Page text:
Welcome to Gag City, the pink metropolis inhabited by stans and brands alike.
In the days leading up to the release of “Pink Friday 2,” Nicki Minaj’s fifth studio album and sequel to her debut record “Pink Friday” that dropped on Friday, Twitter was flooded with AI-generated images of pink-toned cityscapes. Gag City, the dreamy false utopia ruled by Minaj and her Barbz, broke through stan Twitter and became a viral meme that brand accounts immediately used for their own marketing — promoting Minaj’s album for free.
Is it an authentic stan-led campaign to build hype for Minaj? Is it a plant to game engagement for both the album and brands? What’s clear is that the viral moment is a win for Minaj, manufactured or not.
It started in September, when Minaj teased the album’s cover art online. The image features Minaj on a pink subway car, drifting through pink clouds with a futuristic (and obviously, pink) city skyline in the background.
She and her Barbz started referring to the album’s release as “Gag City,” NBC News reports, referencing gay slang for being so amazed that you’re at a loss for words. One might be gagged by witnessing a stunning outfit change, or by listening to a perfect record, like “Pink Friday 2.” Leading up to the release, stans started posted AI-generated images of a pink concrete jungle, joking that fictional characters and celebrities were arriving to Gag City in anticipation of Minaj’s album. In one of the first, posted on Dec. 1 according to Know Your Meme, a fan account shared an image of a pink plane labeled “Gagg City” flying over a similarly pink skyline.
In the days before the release, Minaj told fans to “prepare for landing” and teased a description of her pink utopia. Barbz replied with AI-generated renditions of the descent into Gag City.
X (formerly Twitter) users began crafting elaborate narratives about Gag City’s inhabitants and government. One posted an image of Barbz storming the Pink House, which another user described as the fandom’s own January 6th. Another posted an image of pink-clad citizens protesting in the streets of Gag City, calling for Minaj to release the album’s track list. Though some may believe that Gag City is a utopia, one account posted an image of a matronly Minaj handing out CDs of her album to impoverished children “on the outskirts of Gag City,” implying that the pink society also has a class divide problem.
Gag City is also riddled with stan wars, as fans of rival pop stars posted images of their faves vying for Minaj’s seat at the head of her city’s government. In a nod to Greek mythology, one account posted an image of a Trojan horse decorated in Beyoncé’s “Renaissance” disco motif.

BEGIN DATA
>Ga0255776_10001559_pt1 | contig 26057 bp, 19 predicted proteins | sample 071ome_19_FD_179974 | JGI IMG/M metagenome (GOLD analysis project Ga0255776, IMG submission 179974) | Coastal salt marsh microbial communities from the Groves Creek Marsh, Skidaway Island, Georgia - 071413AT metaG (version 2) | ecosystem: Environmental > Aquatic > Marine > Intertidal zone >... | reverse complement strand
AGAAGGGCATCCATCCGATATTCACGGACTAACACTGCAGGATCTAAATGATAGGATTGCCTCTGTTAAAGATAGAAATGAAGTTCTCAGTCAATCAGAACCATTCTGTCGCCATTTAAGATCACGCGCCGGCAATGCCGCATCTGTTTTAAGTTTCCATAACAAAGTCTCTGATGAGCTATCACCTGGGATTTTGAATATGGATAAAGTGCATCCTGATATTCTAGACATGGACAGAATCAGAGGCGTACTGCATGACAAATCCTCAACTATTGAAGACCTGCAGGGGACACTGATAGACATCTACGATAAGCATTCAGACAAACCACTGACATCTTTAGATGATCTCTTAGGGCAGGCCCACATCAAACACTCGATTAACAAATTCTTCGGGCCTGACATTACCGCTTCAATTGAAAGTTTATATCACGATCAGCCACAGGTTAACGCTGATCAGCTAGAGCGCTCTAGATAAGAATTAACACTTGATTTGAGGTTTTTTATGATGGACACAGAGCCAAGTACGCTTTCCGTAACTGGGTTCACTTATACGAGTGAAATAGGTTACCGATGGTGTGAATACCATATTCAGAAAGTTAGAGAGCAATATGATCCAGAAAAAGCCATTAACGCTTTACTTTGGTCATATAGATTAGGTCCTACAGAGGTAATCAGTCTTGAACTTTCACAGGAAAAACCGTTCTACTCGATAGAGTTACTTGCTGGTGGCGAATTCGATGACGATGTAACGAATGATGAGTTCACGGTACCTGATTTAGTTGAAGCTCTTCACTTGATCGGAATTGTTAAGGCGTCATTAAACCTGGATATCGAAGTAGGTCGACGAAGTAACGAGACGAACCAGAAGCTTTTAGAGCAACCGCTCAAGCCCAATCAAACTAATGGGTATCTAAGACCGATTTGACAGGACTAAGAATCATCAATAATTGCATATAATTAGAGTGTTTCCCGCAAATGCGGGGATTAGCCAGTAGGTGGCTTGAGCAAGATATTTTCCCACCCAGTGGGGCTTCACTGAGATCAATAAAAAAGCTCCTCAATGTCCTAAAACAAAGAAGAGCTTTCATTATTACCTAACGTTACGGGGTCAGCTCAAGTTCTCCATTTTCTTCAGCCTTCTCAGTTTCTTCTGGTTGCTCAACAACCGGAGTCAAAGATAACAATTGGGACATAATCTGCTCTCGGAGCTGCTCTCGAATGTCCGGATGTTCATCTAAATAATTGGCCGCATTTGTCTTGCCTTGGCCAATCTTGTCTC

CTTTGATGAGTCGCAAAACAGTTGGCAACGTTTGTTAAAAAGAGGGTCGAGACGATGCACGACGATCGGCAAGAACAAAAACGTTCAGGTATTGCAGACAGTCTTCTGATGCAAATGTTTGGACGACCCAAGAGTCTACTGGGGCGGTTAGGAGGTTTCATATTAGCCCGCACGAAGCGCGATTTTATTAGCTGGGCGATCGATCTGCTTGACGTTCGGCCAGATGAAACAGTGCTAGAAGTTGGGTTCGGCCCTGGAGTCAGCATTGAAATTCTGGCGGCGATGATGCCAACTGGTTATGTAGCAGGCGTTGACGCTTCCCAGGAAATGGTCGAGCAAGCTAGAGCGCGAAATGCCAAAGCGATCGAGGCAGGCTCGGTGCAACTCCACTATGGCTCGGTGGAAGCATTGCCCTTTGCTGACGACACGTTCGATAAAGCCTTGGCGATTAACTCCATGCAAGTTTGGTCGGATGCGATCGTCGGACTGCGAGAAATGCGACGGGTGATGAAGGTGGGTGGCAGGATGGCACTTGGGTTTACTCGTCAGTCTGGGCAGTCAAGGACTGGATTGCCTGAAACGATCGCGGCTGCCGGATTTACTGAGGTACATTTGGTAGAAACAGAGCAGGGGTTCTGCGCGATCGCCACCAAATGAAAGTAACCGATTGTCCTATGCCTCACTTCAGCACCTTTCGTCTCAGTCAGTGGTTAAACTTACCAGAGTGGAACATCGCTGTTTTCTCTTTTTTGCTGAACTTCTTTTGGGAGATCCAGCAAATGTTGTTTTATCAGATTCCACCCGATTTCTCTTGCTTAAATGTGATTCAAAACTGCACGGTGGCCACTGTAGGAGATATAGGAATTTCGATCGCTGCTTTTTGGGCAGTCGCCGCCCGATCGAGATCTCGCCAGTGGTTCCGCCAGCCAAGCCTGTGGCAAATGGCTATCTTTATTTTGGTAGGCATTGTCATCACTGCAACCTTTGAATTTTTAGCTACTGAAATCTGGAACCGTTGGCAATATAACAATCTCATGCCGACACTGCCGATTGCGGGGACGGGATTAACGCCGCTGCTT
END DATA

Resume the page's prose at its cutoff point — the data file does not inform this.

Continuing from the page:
Never one to miss out on an easy trend, brand accounts started joining in on the Gag City hype. Chili’s posted an image of rosy smoke billowing from its restaurant, which makes me wonder if air pollution exists in Gag City. Wheat Thins, Baskin-Robbins, Dunkin’ Donuts, Pizza Hut, Red Lobster, Oreo, Bing (??), the Empire State Building and countless others posted their versions of Gag City.
On one hand, memes tend to die the minute brand accounts start co-opting them — nothing is more tiresome than seeing a fun joke turn into a corporate-friendly marketing ploy. AI-generated images are already ethically fraught, and critics have raised concerns over AI generators trained on artwork without the consent of the work’s artists. Artists have also criticized brands for using AI-generated art instead of commissioning work from a real, human artist. Though using AI-generated art for commercial use is legal, as copyright laws pertaining to AI are virtually non-existent, it’s generally seen as a shitty move by many in the art world.
On the other, it’s free promotion for Minaj, and as a lifelong Barb who spent her adolescence running a stan account for “Pink Friday,” I consider it a win.
Nicki Minaj is an artist who’s been embroiled in controversy throughout her career, from posting bad takes about Covid vaccines to defending her husband Kenneth Petty, a convicted sex offender. She may be a brilliant artist, but her problematic history makes her far from the family-friendly public figure that brands are more likely to endorse.
But with Gag City, Minaj has brands doing all of her marketing for her. “Pink Friday 2” is an artistic marvel in itself (though I am probably biased), but the free promotion that it’s been getting as a viral meme is particularly astounding. Artists have spent the last few years trying to drum up engagement for their work by making their songs trend on TikTok, which audiences have started to resist. Gag City doesn’t bank on being the viral song of the summer to drive streaming numbers — the bit is removed enough for non-stans to enjoy it, while still revolving around the album it’s promoting.
Brand Twitter tends to turn fun trends into advertising opportunities, taking organic community interactions and spitting out contrived versions clearly made to go viral. It may be grating, but in this case, it’s working in Minaj’s favor. This week, everyone wants to go to Gag City.